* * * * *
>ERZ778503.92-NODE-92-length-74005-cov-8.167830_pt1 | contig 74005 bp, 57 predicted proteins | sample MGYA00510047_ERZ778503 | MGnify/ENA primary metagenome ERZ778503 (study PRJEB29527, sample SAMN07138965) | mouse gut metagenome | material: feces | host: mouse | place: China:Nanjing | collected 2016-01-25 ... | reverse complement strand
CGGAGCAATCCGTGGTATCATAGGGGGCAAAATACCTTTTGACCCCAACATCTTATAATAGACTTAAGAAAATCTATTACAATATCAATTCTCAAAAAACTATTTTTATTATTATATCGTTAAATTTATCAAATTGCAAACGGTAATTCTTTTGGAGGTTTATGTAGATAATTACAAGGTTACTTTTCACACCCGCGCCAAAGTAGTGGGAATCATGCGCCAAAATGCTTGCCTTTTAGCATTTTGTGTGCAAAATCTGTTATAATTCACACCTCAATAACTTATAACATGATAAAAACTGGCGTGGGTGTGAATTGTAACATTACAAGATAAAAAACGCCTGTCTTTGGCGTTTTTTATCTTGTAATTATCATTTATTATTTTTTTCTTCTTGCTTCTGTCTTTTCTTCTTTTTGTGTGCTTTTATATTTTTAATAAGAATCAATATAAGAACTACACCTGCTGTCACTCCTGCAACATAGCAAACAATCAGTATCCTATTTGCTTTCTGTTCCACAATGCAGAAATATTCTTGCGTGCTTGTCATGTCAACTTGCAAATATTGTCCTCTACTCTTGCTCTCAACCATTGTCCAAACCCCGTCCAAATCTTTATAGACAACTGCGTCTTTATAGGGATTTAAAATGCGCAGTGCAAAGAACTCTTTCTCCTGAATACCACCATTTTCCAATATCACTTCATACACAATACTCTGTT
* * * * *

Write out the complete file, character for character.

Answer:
>ERZ778503.92-NODE-92-length-74005-cov-8.167830_pt1 | contig 74005 bp, 57 predicted proteins | sample MGYA00510047_ERZ778503 | MGnify/ENA primary metagenome ERZ778503 (study PRJEB29527, sample SAMN07138965) | mouse gut metagenome | material: feces | host: mouse | place: China:Nanjing | collected 2016-01-25 ... | reverse complement strand
CGGAGCAATCCGTGGTATCATAGGGGGCAAAATACCTTTTGACCCCAACATCTTATAATAGACTTAAGAAAATCTATTACAATATCAATTCTCAAAAAACTATTTTTATTATTATATCGTTAAATTTATCAAATTGCAAACGGTAATTCTTTTGGAGGTTTATGTAGATAATTACAAGGTTACTTTTCACACCCGCGCCAAAGTAGTGGGAATCATGCGCCAAAATGCTTGCCTTTTAGCATTTTGTGTGCAAAATCTGTTATAATTCACACCTCAATAACTTATAACATGATAAAAACTGGCGTGGGTGTGAATTGTAACATTACAAGATAAAAAACGCCTGTCTTTGGCGTTTTTTATCTTGTAATTATCATTTATTATTTTTTTCTTCTTGCTTCTGTCTTTTCTTCTTTTTGTGTGCTTTTATATTTTTAATAAGAATCAATATAAGAACTACACCTGCTGTCACTCCTGCAACATAGCAAACAATCAGTATCCTATTTGCTTTCTGTTCCACAATGCAGAAATATTCTTGCGTGCTTGTCATGTCAACTTGCAAATATTGTCCTCTACTCTTGCTCTCAACCATTGTCCAAACCCCGTCCAAATCTTTATAGACAACTGCGTCTTTATAGGGATTTAAAATGCGCAGTGCAAAGAACTCTTTCTCCTGAATACCACCATTTTCCAATATCACTTCATACACAATACTCTGTT